U.S. jury finds Credit Suisse did not rig forex market

Oct 20 (Reuters) – A US jury found on Thursday that Credit Suisse Group AG (CSGN.S) did not conspire with the world’s largest banks to manipulate prices in the foreign exchange market between 2007 and 2013, and the bank did not agree with it Victory is working on a restructuring and puts a series of scandals behind it.

The case stems from the forex manipulation scandal that led to international regulatory investigations that resulted in more than $10 billion in fines for several banks.

Credit Suisse was the last defendant bank remaining in the 2013 class action lawsuit brought by foreign exchange investors after 15 others settled for $2.31 billion. Investors allege that Credit Suisse traders shared non-public pricing information with traders from other banks.

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During the trial in Manhattan federal court, which began Oct. 11, jurors heard testimony that five banks pled guilty to involvement in antitrust conspiracies related to foreign exchange in 2015 and saw transcripts from chat rooms with names like “The Cartel” in which investors say traders colluded.

A lawyer for the investors argued during the trial that chat transcripts were damning evidence of a single conspiracy between the banks to manipulate the forex market. Credit Suisse traders participated in more than 100 chat rooms, sharing information about the spread between the buy and sell price of currencies every other day, he said.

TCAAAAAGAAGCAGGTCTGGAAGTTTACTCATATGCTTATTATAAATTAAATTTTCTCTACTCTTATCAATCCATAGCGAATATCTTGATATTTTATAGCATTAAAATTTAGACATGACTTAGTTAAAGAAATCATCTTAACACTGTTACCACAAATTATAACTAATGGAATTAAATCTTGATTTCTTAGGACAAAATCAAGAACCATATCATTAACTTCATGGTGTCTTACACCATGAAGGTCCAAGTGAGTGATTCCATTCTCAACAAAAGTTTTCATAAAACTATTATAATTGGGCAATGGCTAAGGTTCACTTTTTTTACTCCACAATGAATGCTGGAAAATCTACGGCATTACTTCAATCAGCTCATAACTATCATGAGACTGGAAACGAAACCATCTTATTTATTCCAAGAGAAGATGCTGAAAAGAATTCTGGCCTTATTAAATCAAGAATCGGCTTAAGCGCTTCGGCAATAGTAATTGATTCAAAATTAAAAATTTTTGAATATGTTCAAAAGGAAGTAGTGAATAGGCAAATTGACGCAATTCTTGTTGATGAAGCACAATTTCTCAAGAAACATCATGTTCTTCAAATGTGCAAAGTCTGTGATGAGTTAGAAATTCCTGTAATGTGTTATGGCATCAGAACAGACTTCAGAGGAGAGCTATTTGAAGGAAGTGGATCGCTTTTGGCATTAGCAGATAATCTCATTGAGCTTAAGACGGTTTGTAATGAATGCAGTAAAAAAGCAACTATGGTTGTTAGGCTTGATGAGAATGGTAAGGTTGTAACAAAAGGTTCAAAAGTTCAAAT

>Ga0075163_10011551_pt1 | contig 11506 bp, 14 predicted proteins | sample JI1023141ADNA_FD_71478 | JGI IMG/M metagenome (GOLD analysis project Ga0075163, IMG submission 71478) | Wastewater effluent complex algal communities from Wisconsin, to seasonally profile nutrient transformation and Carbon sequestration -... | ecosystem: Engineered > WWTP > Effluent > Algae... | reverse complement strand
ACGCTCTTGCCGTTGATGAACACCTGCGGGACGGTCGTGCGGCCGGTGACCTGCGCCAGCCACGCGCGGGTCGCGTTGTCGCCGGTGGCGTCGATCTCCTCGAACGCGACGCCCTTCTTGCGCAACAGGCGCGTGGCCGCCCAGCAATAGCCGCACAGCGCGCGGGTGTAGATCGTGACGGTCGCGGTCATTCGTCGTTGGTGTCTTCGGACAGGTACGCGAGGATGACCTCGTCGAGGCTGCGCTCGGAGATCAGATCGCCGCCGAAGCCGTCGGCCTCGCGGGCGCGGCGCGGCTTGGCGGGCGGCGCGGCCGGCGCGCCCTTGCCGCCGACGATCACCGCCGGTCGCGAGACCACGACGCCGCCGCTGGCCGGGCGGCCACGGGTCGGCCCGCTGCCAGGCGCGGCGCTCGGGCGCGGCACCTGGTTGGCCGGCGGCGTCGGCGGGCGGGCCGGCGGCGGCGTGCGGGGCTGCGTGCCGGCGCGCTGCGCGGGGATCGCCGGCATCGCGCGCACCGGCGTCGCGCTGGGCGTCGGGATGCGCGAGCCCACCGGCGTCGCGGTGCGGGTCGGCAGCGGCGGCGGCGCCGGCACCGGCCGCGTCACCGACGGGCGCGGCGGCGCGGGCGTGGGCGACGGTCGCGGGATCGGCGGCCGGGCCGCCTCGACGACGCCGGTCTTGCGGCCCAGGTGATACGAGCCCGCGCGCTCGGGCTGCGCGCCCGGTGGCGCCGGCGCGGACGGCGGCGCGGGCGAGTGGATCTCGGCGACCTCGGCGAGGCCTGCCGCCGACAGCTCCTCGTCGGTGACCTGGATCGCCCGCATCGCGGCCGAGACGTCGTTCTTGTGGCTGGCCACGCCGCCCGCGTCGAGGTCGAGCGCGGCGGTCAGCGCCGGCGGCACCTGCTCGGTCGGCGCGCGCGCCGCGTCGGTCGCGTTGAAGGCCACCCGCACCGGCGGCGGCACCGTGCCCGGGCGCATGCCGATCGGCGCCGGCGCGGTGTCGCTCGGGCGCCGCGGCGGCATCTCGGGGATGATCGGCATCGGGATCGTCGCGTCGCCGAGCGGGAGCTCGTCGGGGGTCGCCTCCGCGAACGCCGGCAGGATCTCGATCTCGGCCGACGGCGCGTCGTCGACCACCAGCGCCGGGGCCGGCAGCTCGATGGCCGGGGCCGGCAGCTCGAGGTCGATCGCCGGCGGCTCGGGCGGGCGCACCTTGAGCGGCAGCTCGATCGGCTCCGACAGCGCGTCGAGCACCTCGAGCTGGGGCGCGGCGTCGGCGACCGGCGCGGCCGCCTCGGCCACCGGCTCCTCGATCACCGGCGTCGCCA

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Lawyers for Credit Suisse argued that such infrequent communications could not affect the market, that traders chatting about different currency pairs could not be part of the same conspiracy, and that there was no evidence that Credit Suisse traders ever traded in the chats had.

Credit Suisse settled in July with some investors, including Allianz SE’s BlackRock Inc and Pimco, who have decided to opt out of the class action lawsuit. Investors typically do this when they hope to get more back by suing themselves. The terms of the settlement were not disclosed.

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The ruling came as the Swiss bank worked to complete an overhaul that would likely see a volatile investment bank in London and New York being scaled back to focus on banking for the wealthy in Switzerland.

The case is In Re Foreign Exchange Benchmark Rates Antitrust Litigation, US District Court, Southern District of New York, No. 13-07789.

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Reporting by Jody Godoy; Editing by Andrea Ricci

Our standards: The Thomson Reuters Trust Principles.

Jody Godoy

Thomson Reuters

Jody Godoy reports on banking and securities law. Reach her at [email protected]

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